• Helmet: A helmet can potentially save your life as it protects your head from impacts (i.e. you fall or a car hits you)— they can range in prices but most of them are certified to be protective.
  • ​Cycling glasses: Glasses protect your eyes from bugs, pepples, sun, rain, and any other random flying objects that can be in your path.
  • U-lock: You need to have U-lock to reduce the risk of possible theft.
  • Clippy shoes: Clippy shoes are optional but if you want to be a serious rider then shoes designed for cycling will help you pedal faster.

​​The Cycling Plan For Beginners 

​Riding a bike doesn’t come easy for most people.

It’s even worse if it’s your first time.

Some people give up way too easily on it as they fail.

However, you must fail in order to succeed.

For example, one big challenge is balance.

You have to learn and adapt to adjusting your posture to maintain your balance.

Here are a few pointers that will help you: 

  • ​Use both brakes to if you find yourself losing traction on the road. 
  • ​Practice using the front brakes so you lose the fear of flipping forward when braking too hard.
  • ​Clippy shoes increases grip and power for you to pedal more efficiently.
  • ​Use lower gear if you find it hard to pedal and increase gear if you find it too easy.
  • ​Watch out for parked cars as the doors might open without warning. Keep your distance and don’t ride closely to parked cars.
  • ​If you’re on the older side, like 60 or older, then have someone with you to watch over you in case you need assistance.

Turn Cycling Into Fun

​What’s the best way to make anything more enjoyable?

Have your friends join you!

Find friends who ride and ride with them.

This makes it easier to bike as it keeps your mind off the actual exercise as it turns into a fun activity.

You’ll be less likely to skip out on a day of cycling if you have friends to hold you accountable.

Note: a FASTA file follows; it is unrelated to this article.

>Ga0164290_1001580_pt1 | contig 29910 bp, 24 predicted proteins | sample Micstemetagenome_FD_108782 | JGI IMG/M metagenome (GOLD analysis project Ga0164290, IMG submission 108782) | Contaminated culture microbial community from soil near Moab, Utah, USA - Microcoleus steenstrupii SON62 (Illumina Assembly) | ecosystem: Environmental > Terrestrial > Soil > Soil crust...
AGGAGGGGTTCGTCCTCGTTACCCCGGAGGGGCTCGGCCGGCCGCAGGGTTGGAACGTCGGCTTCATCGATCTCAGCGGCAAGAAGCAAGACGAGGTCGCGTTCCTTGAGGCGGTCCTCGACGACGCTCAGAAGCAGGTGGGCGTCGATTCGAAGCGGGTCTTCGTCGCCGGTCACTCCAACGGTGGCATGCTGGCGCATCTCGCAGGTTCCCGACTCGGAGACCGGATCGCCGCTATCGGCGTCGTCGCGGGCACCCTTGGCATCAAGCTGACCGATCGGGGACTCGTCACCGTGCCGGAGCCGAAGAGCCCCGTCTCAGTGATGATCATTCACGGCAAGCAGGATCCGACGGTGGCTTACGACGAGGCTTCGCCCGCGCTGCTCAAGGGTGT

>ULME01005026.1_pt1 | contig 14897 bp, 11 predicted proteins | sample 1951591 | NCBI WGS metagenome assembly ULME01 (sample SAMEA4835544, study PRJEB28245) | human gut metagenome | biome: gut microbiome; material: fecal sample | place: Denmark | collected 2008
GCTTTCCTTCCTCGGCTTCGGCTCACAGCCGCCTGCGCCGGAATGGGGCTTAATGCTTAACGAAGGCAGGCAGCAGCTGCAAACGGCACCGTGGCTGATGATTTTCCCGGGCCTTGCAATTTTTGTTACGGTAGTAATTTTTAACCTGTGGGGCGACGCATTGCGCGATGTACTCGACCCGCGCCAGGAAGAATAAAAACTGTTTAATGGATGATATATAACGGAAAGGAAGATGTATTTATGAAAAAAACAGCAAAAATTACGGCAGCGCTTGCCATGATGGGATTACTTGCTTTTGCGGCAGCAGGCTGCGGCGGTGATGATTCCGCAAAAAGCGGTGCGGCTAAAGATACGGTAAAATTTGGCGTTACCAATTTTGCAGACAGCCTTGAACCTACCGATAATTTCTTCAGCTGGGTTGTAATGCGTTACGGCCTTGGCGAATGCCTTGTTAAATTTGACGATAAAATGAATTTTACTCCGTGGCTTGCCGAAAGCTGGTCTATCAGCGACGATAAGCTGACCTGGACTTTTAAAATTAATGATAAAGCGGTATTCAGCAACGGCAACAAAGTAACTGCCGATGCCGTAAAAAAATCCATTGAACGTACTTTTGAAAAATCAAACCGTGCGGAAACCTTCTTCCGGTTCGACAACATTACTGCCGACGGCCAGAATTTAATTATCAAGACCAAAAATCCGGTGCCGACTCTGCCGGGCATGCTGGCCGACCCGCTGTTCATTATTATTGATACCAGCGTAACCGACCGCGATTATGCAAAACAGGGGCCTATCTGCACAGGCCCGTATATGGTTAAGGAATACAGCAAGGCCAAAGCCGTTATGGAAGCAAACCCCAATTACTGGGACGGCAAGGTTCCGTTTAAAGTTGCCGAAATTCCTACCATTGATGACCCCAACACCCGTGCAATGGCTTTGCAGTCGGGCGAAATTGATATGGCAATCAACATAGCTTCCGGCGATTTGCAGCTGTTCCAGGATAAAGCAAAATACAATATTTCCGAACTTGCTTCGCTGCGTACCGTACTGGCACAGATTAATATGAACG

A lot of cities have cycling groups where people meet for rides.

If you don’t know any bike groups, you can ask your local shop.

Or you can go to to find people who ride together.

Most beginning cyclists are intimidated of joining groups.

But the same groups of people usually have the same fear before joining so there’s nothing to worry about.

That said, every group has its own rules and etiquette you need to follow.

First thing you do is let them know you’re a beginner.

They will assist you in any way that they can to make your experience much more memorable and safe.

Not only that, but they’ll appreciate your honesty and provide instructions and answers on anything you’re struggling with.

One thing you could do is pay attention to the experienced cyclists, and if you have a question, always ask as they love riding, and they probably love talking about it.

If you are not confident in your bike riding skills, try to follow the lead of the group by being behind them.

The group will always ride with the most experienced cyclists leading the pack.

There’s usually no pressure when riding with a group and to reduce air resistance, you can try tucking into your bike but only if you feel like you’ve learned to ride without losing balance.

Maintaining Your Bike 

​Unpredictable things do happen when you are out and riding.

The best you can do is prepare for them so you’re not stuck in the middle of your route without a plan B.

Here are some of the things that can help you when these situations arise:

Fixing a puncture.

This is a fairly straightforward procedure if you have a bike tire repair kit with you.